Middle-inning pitchers battle for recognition


By Rusty Pray of the Courier-Post


PHILADELPHIA – As a group, middle-inning relievers are a lot like trash-men they perform a valuable service and people just turn up their noses.


Middlemen go largely ignored by fans and media alike simply because they're rarely around when baseball games are decided. Starters get recognition because they're often in a position to win or lose. Late-inning relievers are known because they can save or blow a game with one pitch. Besides, the late-inning guys are traditionally half crazy, with such fascinating habits as chewing paper or sitting on birthday cakes.


Really, the identification problem can be at least partially attributed to the middle-inning relievers themselves since they are, well, about as colorful has half a glass of water. When, for instance, was the last time you heard of Stan Bahnsen eating a book for lunch?


The job of the middleman is to neither win nor lose. It is his function to hold the fort until the cavalry arrives, keep the team afloat until the lifeboats are safely in sight.


That kind of work does not lend itself to the limelight In fact, the actors who do Spic and Span commercials are better known than baseball's middlemen. Not since the pyramids were built have so many toiled so hard so anonymously.


"It takes," says the Phillies' Pete Rose, "a different kind of personality for a pitcher to be a middle relief man. You don't get the wins, you don't get the saves...


"There's not much glory in being a middle relief man. You usually pitch the sixth, seventh and eighth and your top man comes in and pitches the ninth and gets the save. Or the guy who started the game gets the win."


Such was the lot of a couple of young Phillies pitchers who worked the middle innings of yesterday's 5-4 loss to the Montreal Expos in Veterans Stadium.


Scott Munninghoff, a 21-year-old righthander and one of spring training's best kept secrets, made his major league debut in the eighth and ninth innings, allowing just one hit. Dickie Noles, a name more familiar to Phillies fans because he was used as a starter last season, made his first appearance of 1980 with two shutout innings.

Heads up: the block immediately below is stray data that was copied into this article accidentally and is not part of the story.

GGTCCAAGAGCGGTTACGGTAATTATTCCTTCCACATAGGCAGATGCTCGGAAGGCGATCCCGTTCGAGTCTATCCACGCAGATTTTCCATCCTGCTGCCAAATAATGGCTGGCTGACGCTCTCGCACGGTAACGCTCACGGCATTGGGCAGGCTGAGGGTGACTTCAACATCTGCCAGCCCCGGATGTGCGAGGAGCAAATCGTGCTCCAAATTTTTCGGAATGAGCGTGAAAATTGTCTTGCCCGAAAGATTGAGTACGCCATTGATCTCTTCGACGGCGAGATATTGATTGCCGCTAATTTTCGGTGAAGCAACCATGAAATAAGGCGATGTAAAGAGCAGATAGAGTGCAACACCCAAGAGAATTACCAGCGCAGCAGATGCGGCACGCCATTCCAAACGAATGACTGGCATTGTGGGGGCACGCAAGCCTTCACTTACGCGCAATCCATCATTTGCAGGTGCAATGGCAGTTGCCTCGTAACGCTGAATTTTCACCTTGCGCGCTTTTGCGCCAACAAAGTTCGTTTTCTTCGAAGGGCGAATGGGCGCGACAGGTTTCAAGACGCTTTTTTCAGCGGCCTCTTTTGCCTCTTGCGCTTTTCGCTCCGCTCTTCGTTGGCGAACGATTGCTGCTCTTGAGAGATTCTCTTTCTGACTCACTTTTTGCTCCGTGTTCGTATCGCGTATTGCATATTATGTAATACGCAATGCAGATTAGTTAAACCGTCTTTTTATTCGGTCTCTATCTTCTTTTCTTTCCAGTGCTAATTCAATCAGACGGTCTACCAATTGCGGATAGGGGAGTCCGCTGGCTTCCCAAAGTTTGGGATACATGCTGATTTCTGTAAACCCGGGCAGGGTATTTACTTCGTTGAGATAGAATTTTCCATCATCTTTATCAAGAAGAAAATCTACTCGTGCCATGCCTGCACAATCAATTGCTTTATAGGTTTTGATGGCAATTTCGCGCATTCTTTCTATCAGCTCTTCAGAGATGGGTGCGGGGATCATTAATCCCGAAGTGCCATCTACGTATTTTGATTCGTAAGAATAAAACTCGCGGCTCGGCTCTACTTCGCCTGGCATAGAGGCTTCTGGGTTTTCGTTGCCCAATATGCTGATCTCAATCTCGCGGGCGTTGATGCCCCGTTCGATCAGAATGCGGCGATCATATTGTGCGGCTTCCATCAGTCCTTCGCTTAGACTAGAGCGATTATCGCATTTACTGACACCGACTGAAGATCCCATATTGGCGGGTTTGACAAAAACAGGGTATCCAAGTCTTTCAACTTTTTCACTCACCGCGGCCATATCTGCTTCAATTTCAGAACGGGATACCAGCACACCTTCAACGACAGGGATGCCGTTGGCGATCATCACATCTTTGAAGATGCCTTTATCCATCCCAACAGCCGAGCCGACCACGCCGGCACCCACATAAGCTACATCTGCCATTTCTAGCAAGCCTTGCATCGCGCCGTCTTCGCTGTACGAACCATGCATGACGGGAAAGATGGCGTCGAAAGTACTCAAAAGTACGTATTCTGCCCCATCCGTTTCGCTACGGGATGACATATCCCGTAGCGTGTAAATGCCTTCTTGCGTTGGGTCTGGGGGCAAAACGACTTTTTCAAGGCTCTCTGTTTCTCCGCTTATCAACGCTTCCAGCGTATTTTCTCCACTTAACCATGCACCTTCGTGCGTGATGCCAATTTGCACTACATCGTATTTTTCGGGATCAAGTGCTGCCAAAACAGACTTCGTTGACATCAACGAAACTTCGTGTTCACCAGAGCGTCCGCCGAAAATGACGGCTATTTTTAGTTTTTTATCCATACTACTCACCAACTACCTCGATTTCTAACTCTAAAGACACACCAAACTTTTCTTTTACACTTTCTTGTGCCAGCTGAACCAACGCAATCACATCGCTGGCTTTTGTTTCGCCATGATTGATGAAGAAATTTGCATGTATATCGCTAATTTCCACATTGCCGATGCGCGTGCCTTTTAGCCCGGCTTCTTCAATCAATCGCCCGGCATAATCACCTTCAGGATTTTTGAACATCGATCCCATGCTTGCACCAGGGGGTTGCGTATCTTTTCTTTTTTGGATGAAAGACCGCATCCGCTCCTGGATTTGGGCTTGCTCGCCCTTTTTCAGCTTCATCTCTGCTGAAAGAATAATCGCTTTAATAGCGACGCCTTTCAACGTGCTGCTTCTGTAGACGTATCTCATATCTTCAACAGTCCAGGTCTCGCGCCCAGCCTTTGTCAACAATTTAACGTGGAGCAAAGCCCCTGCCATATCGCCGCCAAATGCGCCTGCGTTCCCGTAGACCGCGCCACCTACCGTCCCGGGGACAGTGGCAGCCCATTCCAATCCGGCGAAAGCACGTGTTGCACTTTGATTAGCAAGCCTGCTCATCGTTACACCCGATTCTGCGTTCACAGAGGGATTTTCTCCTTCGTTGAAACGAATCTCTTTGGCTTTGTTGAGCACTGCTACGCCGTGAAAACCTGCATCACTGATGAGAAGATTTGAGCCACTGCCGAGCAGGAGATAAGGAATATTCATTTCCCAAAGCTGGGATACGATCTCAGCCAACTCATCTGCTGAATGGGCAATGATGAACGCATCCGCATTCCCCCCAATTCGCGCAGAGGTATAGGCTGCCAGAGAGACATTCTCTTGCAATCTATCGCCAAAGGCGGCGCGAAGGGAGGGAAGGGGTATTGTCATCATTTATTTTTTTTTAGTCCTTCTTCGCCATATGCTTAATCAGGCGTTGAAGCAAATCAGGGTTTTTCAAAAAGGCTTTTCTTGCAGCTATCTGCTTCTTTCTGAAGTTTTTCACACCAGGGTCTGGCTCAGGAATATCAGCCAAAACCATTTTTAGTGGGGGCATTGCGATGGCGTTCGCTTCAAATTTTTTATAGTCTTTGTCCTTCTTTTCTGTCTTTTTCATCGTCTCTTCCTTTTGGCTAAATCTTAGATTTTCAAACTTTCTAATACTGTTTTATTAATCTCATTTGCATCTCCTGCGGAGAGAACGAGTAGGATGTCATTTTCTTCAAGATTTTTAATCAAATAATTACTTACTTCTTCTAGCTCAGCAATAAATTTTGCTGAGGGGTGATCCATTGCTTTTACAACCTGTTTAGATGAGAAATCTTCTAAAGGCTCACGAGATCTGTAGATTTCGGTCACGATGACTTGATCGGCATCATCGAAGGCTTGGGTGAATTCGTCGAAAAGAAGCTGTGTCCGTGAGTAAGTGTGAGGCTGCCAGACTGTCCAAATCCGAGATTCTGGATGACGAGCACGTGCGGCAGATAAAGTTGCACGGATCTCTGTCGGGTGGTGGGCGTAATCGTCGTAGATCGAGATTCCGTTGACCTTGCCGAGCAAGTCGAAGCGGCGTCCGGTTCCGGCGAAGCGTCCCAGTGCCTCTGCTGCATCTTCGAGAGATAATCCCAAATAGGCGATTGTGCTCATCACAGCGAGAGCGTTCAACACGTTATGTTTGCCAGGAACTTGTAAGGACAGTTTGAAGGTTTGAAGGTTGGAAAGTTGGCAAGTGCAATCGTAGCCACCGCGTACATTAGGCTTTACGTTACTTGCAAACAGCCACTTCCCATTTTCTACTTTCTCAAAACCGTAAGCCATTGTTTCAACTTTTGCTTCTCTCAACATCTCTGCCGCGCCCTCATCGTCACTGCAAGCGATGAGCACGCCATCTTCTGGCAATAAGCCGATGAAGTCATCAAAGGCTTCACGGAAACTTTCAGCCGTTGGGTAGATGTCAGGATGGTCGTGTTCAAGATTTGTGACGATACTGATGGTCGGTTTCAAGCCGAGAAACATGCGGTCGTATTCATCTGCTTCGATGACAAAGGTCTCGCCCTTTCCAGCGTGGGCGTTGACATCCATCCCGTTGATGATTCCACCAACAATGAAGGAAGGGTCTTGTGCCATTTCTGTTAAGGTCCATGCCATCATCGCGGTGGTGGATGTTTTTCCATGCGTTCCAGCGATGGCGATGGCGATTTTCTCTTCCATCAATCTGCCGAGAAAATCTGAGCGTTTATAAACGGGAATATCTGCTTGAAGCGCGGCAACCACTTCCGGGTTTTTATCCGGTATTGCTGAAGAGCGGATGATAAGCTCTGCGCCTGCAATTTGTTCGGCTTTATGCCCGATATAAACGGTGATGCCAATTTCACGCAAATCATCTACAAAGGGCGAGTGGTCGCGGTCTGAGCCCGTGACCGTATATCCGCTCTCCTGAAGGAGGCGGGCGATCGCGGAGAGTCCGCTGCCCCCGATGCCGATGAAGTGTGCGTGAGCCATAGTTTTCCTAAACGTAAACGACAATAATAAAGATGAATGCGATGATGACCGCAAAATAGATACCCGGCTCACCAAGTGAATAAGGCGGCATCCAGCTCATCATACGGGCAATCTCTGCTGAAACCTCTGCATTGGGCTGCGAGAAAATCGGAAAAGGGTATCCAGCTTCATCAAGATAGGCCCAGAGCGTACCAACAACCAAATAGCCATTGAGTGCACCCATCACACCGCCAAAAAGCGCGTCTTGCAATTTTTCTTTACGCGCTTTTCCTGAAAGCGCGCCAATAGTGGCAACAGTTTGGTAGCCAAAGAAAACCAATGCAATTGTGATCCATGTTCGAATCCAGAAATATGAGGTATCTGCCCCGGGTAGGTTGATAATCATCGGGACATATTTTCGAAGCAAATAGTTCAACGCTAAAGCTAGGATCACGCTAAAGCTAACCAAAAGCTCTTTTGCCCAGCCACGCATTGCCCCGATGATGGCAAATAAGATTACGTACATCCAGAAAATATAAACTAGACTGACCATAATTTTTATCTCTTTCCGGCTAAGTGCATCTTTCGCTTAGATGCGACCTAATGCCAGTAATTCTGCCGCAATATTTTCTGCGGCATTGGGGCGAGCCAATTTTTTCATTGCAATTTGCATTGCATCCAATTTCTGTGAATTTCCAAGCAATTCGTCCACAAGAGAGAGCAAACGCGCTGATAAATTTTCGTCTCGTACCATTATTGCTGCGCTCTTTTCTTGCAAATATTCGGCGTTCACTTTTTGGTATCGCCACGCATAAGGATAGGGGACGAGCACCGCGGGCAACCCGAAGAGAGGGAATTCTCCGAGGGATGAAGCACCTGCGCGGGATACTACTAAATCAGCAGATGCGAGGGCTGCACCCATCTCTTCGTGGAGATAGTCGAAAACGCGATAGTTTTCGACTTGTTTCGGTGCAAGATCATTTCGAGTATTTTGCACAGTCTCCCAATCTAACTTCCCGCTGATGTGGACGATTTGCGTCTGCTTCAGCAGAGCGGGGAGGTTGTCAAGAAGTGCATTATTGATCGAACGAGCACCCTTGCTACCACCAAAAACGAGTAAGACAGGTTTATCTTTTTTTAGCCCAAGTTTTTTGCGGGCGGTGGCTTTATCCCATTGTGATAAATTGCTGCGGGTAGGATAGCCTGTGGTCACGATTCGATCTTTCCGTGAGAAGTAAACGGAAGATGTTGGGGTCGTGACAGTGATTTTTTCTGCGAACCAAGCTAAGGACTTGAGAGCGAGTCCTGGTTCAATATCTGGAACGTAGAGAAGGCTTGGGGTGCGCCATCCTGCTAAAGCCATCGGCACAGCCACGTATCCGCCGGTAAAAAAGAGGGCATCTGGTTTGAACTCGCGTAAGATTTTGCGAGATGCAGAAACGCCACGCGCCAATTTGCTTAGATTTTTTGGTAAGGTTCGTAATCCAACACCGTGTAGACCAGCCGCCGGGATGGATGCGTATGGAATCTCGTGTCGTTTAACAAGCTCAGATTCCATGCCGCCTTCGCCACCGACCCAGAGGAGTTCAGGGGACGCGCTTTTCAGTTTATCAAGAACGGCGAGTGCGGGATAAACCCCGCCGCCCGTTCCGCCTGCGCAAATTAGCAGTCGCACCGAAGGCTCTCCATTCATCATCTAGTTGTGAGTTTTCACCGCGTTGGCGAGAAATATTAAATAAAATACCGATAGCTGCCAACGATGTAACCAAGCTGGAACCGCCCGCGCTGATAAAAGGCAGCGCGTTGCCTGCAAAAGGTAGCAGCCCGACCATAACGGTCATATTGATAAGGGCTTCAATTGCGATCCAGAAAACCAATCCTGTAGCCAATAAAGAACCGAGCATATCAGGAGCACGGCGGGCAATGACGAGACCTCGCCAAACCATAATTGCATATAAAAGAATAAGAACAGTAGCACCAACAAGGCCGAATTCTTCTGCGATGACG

"I was pleased with the way Dickie and Scott handled themselves," said Manager Dallas Green. "They kept us in tight and that's all we asked of them."


Noles, who may eventually inherit the fifth starting spot from ailing Nino Espinosa, was presented with a 4-1 deficit when be relieved starter Larry Christenson in the sixth. Noles gave up two singles and two walks in a worrisome sixth before retiring the Expos in order in the seventh.


Munninghoff was not expected to be. among the Phillies 10 pitchers when the club broke camp. After all, this is just his fourth professional season and last year he was with Reading, the Phils' Double-A farm team.


But Munninghoff had the kind of spring that raised more than one eyebrow among the Pbilly brass. The righthander allowed only one run in nine exhibition innings. And, in the club's final intra-squad game, Munninghoff faced the Phillies regular lineup, getting seven ground balls and a strikeout.


That apparently, was enough to convince Green to promote Munninghoff right from Double-A ball to the big leagues – a move considered a quantum leap in baseball.


"I started throwing with when we had runners on in the sixth," Munninghoff said. "If we scored, Lerrin (LaGrow) was going in. If we didn't I was going in."


As it turned out, Noles went in, giving Munninghoff that much more time to to think about what he would have to do to I get the Expos out.


"I was ready to pitch," he said, "but I was a little too anxious in the first inning. I was rushing a little bit. But then I settled down and got my pitches where I wanted them."


It might have been a storybook beginning for Munninghoff, who was the pitcher of record when the Phillies rallied for three runs and were within a hit of pulling the game out in the bottom of the ninth.


But it wasn't to be. The game went into a 10th inning and LaGrow immediately served up a game-winning home run to Ellis Valentine which, in turn, served to take the spotlight away from the performances of Noles and Munninghoff.


So it goes for a middle-inning reliever. If you do your job, nobody knows your name.